Lawrence says a priority for the Children's Movement is making the state deliver the high-quality pre-K program it promised with the 2002 amendment.
He gives the state good marks for setting comprehensive standards for early learning but not in how it's engineered the pre-K program. It hasn't raised the requirements for lead teachers, who don't need a four-year degree, for example, and it doesn't collect and share data about pre-K programs that would let parents judge a program's effectiveness.
Some pre-K programs assess 4 year olds for academic readiness, but few assess for social and emotional maturity in a way that would better help guide pre-K instruction. Many elementary schools, meanwhile, don't coordinate their curricula and professional development efforts with neighborhood child care centers and family child care homes.
Funding isn't a surrogate for quality, says Lawrence, but the state still spends less per child in pre-K than the $2,500 it spent in 2005-06. The national average is more than $4,300; the Children's Movement wants Florida to get to $3,000 per child this year.
One promising development, Lawrence says, is a signal that the business community understands the need to invest in early childhood education. Last summer, the Florida Chamber Foundation created the Early Learning Business Alliance, a network of business leaders who will meet and plan how to advance specific goals. "They understand, and I understand, return on investment," Lawrence says, citing studies going back to the 1960s indicating that every additional dollar spent on early childhood education, care and development can produce between $7 to $17 in reductions for spending on remedial education, incarceration and the like.
Another promising development is the expansion of the Help Me Grow initiative from Hillsborough and Miami-Dade to 20 more counties. The program is a 24-hour phone referral system: Parents call 211 and are connected with a coordinator who can link them with specific local resources for a range of parenting questions and issues, from health insurance to child care and breastfeeding. The help is available in English, Spanish and Creole. Initial funding for the program came from local Children's Services councils; the Legislature provided money to expand it, with significant support from Gov. Rick Scott.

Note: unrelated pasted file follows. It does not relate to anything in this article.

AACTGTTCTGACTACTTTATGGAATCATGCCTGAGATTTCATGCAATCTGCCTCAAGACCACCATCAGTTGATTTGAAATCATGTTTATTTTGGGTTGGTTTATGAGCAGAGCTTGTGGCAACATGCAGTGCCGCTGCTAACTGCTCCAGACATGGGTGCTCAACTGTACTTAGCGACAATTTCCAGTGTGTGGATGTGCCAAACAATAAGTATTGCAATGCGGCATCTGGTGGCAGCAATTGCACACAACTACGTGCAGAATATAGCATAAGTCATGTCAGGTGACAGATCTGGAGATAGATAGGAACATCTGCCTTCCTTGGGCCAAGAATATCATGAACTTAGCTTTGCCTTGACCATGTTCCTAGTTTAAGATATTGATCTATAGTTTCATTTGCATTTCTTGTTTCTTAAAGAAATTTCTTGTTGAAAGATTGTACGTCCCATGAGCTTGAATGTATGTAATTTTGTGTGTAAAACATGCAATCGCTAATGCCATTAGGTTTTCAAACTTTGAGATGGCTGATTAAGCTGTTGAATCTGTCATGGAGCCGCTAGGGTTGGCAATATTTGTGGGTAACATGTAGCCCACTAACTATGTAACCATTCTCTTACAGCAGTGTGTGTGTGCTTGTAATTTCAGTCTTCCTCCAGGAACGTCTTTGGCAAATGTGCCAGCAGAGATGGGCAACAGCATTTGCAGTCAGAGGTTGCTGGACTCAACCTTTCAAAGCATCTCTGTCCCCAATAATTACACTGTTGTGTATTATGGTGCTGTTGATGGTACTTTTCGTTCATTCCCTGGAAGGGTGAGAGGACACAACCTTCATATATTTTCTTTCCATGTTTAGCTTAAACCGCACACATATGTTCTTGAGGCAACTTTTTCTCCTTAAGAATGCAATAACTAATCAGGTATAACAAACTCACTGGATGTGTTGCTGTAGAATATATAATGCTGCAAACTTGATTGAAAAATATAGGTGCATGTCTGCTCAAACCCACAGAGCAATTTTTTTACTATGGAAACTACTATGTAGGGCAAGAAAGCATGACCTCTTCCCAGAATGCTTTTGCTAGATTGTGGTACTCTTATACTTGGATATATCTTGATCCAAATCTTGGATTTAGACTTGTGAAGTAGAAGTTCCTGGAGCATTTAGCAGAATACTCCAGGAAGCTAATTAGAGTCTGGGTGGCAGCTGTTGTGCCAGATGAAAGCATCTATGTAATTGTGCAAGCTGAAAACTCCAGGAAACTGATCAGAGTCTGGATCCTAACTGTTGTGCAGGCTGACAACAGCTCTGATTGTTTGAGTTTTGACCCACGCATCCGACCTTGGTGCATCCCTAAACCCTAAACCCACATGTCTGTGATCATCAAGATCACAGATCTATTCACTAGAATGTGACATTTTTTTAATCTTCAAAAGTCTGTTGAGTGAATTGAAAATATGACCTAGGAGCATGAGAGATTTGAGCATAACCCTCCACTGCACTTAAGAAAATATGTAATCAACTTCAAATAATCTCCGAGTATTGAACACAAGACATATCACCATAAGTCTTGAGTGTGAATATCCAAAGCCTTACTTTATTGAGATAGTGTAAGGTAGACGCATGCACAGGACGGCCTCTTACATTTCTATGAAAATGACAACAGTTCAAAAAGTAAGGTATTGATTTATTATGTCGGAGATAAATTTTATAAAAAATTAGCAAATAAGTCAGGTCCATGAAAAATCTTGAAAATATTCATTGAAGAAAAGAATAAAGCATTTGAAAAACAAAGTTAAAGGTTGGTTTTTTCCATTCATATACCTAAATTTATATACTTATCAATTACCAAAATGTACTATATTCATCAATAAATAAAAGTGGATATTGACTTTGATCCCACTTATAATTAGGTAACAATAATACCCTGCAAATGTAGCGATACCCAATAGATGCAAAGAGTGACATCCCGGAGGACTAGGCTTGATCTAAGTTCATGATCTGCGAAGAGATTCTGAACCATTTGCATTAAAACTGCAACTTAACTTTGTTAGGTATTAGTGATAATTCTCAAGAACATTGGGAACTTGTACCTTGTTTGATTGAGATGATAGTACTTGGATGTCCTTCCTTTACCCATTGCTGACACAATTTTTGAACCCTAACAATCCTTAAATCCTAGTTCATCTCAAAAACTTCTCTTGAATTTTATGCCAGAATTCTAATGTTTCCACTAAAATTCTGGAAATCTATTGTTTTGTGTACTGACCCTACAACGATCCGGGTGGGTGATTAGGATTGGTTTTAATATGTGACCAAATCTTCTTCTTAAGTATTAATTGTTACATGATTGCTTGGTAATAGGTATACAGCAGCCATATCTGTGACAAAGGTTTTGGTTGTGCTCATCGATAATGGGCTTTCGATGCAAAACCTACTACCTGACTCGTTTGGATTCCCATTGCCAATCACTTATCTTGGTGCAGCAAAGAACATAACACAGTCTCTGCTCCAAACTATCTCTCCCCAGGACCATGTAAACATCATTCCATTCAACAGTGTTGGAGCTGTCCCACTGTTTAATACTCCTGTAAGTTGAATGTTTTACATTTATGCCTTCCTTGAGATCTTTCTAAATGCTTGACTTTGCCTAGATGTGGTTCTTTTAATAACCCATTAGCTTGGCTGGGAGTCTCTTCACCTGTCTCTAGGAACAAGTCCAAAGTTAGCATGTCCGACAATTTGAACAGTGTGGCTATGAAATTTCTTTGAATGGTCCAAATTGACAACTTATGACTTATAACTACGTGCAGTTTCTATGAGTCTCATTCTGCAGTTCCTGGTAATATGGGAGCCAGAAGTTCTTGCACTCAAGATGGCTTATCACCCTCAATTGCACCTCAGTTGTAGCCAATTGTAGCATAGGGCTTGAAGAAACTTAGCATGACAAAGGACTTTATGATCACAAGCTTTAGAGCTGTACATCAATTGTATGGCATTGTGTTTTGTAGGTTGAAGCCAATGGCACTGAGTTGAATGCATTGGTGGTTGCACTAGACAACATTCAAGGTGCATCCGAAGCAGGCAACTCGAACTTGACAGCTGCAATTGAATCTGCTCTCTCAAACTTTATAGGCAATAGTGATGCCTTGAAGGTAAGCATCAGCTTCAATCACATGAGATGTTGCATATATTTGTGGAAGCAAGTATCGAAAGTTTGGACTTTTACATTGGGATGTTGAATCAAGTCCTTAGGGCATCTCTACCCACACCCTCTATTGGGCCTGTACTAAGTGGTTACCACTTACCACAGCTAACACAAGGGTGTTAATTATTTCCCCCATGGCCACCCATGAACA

"This isn't about taking over responsibility for parenting," says Vance Aloupis, the statewide director for the Children's Movement. "It's about connecting parents — any parent — with information. It transcends every socio-economic demographic."
With the state spending only a sliver of its educational dollars on children during the years when their basic intellectual capabilities are established, Lawrence sees an intensified focus on early childhood learning as the next stage in Florida's educational reform efforts.
"There is clearly a moral imperative," he says. "But beyond that, the whole future of this state is tied up with children who need to become successful. It's devilishly difficult to catch kids up if they get behind."